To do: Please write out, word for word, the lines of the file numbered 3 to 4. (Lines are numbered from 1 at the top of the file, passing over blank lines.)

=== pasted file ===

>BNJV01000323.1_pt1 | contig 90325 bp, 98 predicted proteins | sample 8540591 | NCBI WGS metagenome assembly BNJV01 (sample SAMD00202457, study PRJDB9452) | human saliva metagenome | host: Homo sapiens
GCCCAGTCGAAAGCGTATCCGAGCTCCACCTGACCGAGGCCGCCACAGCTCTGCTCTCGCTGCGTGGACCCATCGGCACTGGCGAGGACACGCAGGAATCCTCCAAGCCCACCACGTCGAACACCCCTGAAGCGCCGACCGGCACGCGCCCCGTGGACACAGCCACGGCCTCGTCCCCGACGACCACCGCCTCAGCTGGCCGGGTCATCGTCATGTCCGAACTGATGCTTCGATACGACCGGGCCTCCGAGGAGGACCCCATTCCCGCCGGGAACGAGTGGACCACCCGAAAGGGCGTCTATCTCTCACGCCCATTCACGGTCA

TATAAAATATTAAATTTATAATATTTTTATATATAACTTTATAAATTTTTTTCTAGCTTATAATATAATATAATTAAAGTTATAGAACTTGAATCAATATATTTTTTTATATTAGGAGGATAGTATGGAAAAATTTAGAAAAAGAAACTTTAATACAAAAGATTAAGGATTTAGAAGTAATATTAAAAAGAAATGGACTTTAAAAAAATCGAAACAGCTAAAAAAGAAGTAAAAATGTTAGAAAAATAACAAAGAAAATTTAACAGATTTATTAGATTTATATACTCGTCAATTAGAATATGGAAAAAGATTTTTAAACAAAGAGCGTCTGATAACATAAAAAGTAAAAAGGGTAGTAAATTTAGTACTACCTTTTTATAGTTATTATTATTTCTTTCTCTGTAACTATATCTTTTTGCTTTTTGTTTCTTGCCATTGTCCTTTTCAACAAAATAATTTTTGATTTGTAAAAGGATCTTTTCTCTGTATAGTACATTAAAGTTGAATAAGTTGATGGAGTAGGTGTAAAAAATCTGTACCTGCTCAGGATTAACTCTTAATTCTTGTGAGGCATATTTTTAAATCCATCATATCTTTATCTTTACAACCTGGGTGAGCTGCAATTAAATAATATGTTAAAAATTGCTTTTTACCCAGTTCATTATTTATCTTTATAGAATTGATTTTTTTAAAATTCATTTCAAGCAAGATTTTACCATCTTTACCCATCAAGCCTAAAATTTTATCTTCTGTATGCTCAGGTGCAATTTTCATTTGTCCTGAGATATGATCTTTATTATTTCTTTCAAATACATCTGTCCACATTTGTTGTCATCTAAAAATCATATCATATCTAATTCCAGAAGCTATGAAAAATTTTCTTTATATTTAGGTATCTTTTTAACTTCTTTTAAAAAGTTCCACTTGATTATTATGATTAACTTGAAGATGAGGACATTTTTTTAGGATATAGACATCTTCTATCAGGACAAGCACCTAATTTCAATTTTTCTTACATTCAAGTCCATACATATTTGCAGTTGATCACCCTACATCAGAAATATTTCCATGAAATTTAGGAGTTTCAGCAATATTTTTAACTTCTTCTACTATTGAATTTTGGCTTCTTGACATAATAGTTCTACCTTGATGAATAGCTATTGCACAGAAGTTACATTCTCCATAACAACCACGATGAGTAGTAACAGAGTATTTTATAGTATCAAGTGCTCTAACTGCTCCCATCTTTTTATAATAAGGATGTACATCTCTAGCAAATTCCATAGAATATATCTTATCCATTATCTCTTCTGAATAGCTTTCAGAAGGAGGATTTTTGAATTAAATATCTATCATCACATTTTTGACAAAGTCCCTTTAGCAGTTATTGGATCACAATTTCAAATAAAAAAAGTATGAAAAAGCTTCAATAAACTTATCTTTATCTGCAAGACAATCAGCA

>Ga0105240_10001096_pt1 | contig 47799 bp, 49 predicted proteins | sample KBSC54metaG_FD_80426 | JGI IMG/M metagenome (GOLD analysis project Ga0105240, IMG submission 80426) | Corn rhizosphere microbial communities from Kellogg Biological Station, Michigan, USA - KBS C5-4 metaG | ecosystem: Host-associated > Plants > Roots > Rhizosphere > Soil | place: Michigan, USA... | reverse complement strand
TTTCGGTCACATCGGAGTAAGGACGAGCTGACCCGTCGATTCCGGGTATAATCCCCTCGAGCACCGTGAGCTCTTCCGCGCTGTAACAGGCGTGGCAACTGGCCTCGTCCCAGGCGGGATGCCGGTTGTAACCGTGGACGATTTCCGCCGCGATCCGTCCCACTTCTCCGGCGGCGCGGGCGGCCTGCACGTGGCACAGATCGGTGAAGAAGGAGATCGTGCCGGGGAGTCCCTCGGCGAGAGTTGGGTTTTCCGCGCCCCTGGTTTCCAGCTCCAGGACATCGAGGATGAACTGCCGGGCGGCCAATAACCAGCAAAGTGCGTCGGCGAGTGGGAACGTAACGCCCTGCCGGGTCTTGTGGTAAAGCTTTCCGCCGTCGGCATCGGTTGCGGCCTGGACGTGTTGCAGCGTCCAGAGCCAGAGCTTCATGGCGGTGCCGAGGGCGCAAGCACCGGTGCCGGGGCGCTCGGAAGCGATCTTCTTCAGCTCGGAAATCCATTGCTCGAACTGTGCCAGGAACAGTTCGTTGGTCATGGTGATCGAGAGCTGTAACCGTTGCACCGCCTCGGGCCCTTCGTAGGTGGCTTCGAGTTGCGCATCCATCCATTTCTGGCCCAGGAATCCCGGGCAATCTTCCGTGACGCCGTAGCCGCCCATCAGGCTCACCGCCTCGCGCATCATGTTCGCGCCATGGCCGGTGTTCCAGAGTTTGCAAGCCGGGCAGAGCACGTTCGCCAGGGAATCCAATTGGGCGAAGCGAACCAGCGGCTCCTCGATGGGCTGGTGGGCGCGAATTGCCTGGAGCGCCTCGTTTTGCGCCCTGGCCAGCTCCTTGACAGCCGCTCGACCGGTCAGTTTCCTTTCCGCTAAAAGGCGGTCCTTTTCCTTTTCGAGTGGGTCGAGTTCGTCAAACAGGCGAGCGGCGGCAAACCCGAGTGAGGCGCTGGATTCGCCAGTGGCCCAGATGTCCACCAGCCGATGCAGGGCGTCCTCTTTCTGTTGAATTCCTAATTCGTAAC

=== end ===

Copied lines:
TATAAAATATTAAATTTATAATATTTTTATATATAACTTTATAAATTTTTTTCTAGCTTATAATATAATATAATTAAAGTTATAGAACTTGAATCAATATATTTTTTTATATTAGGAGGATAGTATGGAAAAATTTAGAAAAAGAAACTTTAATACAAAAGATTAAGGATTTAGAAGTAATATTAAAAAGAAATGGACTTTAAAAAAATCGAAACAGCTAAAAAAGAAGTAAAAATGTTAGAAAAATAACAAAGAAAATTTAACAGATTTATTAGATTTATATACTCGTCAATTAGAATATGGAAAAAGATTTTTAAACAAAGAGCGTCTGATAACATAAAAAGTAAAAAGGGTAGTAAATTTAGTACTACCTTTTTATAGTTATTATTATTTCTTTCTCTGTAACTATATCTTTTTGCTTTTTGTTTCTTGCCATTGTCCTTTTCAACAAAATAATTTTTGATTTGTAAAAGGATCTTTTCTCTGTATAGTACATTAAAGTTGAATAAGTTGATGGAGTAGGTGTAAAAAATCTGTACCTGCTCAGGATTAACTCTTAATTCTTGTGAGGCATATTTTTAAATCCATCATATCTTTATCTTTACAACCTGGGTGAGCTGCAATTAAATAATATGTTAAAAATTGCTTTTTACCCAGTTCATTATTTATCTTTATAGAATTGATTTTTTTAAAATTCATTTCAAGCAAGATTTTACCATCTTTACCCATCAAGCCTAAAATTTTATCTTCTGTATGCTCAGGTGCAATTTTCATTTGTCCTGAGATATGATCTTTATTATTTCTTTCAAATACATCTGTCCACATTTGTTGTCATCTAAAAATCATATCATATCTAATTCCAGAAGCTATGAAAAATTTTCTTTATATTTAGGTATCTTTTTAACTTCTTTTAAAAAGTTCCACTTGATTATTATGATTAACTTGAAGATGAGGACATTTTTTTAGGATATAGACATCTTCTATCAGGACAAGCACCTAATTTCAATTTTTCTTACATTCAAGTCCATACATATTTGCAGTTGATCACCCTACATCAGAAATATTTCCATGAAATTTAGGAGTTTCAGCAATATTTTTAACTTCTTCTACTATTGAATTTTGGCTTCTTGACATAATAGTTCTACCTTGATGAATAGCTATTGCACAGAAGTTACATTCTCCATAACAACCACGATGAGTAGTAACAGAGTATTTTATAGTATCAAGTGCTCTAACTGCTCCCATCTTTTTATAATAAGGATGTACATCTCTAGCAAATTCCATAGAATATATCTTATCCATTATCTCTTCTGAATAGCTTTCAGAAGGAGGATTTTTGAATTAAATATCTATCATCACATTTTTGACAAAGTCCCTTTAGCAGTTATTGGATCACAATTTCAAATAAAAAAAGTATGAAAAAGCTTCAATAAACTTATCTTTATCTGCAAGACAATCAGCA

>Ga0105240_10001096_pt1 | contig 47799 bp, 49 predicted proteins | sample KBSC54metaG_FD_80426 | JGI IMG/M metagenome (GOLD analysis project Ga0105240, IMG submission 80426) | Corn rhizosphere microbial communities from Kellogg Biological Station, Michigan, USA - KBS C5-4 metaG | ecosystem: Host-associated > Plants > Roots > Rhizosphere > Soil | place: Michigan, USA... | reverse complement strand